Tag Archives: ex machina

Movie Breakdown: Ex Machina (Noah)

April 17, 2015

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People are doing traditional-style reviews all over the web, so we decided to try something different.  In each “breakdown” we’ll take a look at what a film’s marketing led us to believe, how the movie actually played, and then what we learned from it all.  Read on!

The Impression:

I can sit here and write out every reason why this is the most exciting film to hit theaters this year, but I won’t. I’ll just say, this is the most exciting film to hit theaters this year.

The Reality:

It’s been a strong few years for genre films. We’ve seen audiences start to embrace (re-embrace) the idea that science-fiction and big budget blockbusters don’t have to be two-hour orgies of explosions and muscles (though hey, in the right hands, we’re all okay with that as well). We’ve seen horror films slowly start to come back from the perilous edge of shit they tiptoed on for so long. Hell, we’ve seen comic books and their celluloid kin reach new heights of both popularity and creative savvy. It’s a fucking good time to be a genre nerd. And still, every once in a while you get a film that regardless of the sea of quality it’s floating in, manages to transcend the concept of genre, and help to rewrite the book on what interesting, science-fiction can be. Ex Machina is that film. Written and directed by superstar genre writer (and novelist to boot) Alex Garland, Ex Machina follows Caleb (Domnhall Gleeson, quickly becoming one of my favorite actors), a programmer for a Google like company that wins an office raffle to join the company’s founder, Nathan (Oscar Isaacs in a truly fantastic asshole performance) for a week at his estate. Upon arrival (the entire film takes place in the confines of Nathan’s ultra-modern, underground home) Nathan introduces Caleb to Ava (Alicia Vikander), an advance bit of AI that he needs to test in terms of how convincing it is. What follows is a wildly entertaining, if not somber, discourse on the evolution of artificial intelligence and what it means to create sentient life. Through Caleb’s blossoming relationship with Ava, and his tenuous interactions with Nathan, Garland is able to explore the concept of what humanity is, and how we impart it to the rest of the world. It’s the mark of a talented director to be able to express big, mind-boggling concepts (for me at least, I’m a Film Major) through the interactions of 3-4 people, and Garland does just that, extrapolating these impressive concepts by beautifully executed pairings of his tiny cast of characters. Each interaction plays off the one that comes before it, until the final act of the film, where everything that’s come to bear, well, really comes to bear. This is a benchmark for modern sci-fi, a film that every thing else should aspire to. You can call me hyperbolic all you want, this is a modern fucking classic.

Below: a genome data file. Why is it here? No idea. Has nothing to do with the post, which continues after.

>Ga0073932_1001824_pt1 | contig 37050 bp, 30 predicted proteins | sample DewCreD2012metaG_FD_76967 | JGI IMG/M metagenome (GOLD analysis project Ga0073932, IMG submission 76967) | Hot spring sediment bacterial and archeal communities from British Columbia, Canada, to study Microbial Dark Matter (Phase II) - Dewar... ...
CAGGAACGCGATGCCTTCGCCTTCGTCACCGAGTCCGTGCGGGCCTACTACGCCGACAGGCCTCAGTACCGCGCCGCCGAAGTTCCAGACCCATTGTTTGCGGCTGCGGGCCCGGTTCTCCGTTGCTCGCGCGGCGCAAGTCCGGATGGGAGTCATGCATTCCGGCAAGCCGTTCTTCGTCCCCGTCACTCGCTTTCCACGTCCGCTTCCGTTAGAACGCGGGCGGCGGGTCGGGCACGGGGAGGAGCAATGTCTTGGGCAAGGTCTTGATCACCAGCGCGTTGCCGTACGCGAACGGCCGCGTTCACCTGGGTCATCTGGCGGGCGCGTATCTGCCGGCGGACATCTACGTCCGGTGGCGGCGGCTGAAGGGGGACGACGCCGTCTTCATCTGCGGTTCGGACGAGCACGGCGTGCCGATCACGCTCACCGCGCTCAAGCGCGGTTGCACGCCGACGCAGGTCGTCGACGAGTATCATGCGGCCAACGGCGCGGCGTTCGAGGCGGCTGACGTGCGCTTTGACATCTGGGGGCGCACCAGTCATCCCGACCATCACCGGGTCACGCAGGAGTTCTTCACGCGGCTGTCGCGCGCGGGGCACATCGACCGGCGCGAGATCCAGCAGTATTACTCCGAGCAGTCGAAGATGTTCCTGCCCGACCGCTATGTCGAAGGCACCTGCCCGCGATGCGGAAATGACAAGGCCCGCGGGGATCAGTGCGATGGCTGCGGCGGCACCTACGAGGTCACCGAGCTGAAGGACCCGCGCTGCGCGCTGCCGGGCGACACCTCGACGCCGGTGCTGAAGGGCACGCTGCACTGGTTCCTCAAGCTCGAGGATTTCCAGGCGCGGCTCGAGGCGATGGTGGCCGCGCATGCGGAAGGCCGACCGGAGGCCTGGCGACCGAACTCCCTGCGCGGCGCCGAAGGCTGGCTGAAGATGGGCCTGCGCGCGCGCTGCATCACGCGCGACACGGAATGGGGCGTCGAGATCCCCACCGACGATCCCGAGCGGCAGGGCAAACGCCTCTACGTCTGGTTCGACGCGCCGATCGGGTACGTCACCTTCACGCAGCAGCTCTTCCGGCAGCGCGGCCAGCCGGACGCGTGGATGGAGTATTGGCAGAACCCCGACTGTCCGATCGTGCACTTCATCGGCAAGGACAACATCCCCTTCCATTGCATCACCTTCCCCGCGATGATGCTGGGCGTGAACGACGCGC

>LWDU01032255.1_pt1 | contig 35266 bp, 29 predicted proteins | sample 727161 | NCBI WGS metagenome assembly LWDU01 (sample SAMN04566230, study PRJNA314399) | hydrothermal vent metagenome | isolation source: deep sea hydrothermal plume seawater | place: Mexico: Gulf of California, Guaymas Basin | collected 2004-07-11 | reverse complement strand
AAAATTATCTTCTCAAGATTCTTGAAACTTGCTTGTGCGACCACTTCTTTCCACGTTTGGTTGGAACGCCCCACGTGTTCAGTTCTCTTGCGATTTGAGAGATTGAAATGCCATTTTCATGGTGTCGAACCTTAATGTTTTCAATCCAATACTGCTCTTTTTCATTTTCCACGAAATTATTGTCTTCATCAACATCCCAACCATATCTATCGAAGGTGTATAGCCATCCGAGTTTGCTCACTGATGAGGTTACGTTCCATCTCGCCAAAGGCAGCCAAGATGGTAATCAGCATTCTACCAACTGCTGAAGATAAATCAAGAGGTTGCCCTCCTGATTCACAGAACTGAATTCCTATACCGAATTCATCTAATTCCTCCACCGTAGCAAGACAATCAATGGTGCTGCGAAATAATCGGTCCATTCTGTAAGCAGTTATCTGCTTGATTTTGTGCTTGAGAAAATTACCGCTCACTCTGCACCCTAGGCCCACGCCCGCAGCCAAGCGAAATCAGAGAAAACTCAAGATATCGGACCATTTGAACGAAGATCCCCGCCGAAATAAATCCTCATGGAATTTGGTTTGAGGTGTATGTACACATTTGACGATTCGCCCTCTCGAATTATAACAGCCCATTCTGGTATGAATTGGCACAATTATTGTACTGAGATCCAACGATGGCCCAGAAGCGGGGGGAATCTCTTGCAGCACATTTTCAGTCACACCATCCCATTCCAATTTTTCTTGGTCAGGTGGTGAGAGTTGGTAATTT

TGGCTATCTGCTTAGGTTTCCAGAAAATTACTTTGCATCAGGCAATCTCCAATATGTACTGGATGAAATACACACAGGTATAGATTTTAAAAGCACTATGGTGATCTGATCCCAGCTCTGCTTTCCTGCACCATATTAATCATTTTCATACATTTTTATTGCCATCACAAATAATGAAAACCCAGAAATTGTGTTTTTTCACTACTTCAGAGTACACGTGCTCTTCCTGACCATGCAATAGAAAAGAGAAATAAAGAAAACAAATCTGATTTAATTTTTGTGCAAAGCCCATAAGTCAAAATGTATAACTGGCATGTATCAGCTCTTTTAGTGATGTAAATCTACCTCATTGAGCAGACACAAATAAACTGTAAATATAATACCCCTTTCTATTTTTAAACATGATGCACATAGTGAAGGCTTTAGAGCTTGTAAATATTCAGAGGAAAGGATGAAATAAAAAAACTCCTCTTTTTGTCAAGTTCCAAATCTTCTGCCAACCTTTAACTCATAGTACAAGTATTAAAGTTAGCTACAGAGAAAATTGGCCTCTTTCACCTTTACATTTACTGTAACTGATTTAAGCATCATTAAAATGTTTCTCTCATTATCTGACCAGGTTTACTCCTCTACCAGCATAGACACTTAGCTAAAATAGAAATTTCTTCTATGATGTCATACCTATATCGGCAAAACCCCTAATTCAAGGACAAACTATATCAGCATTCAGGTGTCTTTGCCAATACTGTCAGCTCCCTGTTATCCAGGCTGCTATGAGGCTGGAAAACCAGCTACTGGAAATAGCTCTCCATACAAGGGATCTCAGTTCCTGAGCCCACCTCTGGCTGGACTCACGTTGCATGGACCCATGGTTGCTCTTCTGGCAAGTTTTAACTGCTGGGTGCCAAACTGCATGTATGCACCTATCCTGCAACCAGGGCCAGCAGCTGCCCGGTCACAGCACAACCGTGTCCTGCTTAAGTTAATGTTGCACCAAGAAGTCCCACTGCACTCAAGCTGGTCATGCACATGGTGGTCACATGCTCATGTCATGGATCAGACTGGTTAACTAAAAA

The Lesson:

It was Danny Boyle who was making the end of Alex Garland’s scripts feel like off-kilter, fairly shitty action movies. Silly Boyle.

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In Review: SXSW Film 2015

March 26, 2015


Now that I’ve had a few days to put the chaos of SXSW behind me, I’m ready to divulge what I thought of the ten films that I saw during the festival.  For fun, I’ve sorted them from best to worst.  Read on.

Ex Machina

As I was walking out of the Paramount a guy in front of me looked over at his friend and excitedly labeled Ex Machina as an “instant classic.”  I don’t know if I’d go that far, but it is a great film.  The directorial debut from Alex Garland (writer of 28 Days Later, Sunshine, Dredd and more) is a heady sci-fi thriller that had me engaged and on the edge of my seat right from the start.  Oscar Issac, Domhnall Gleeson and Alicia Viklander are absolutely great it, and I suspect that all of their character’s actions will be the subject of drunken debates for years to come.  I can’t wait to see Ex Machina again.

Furious 7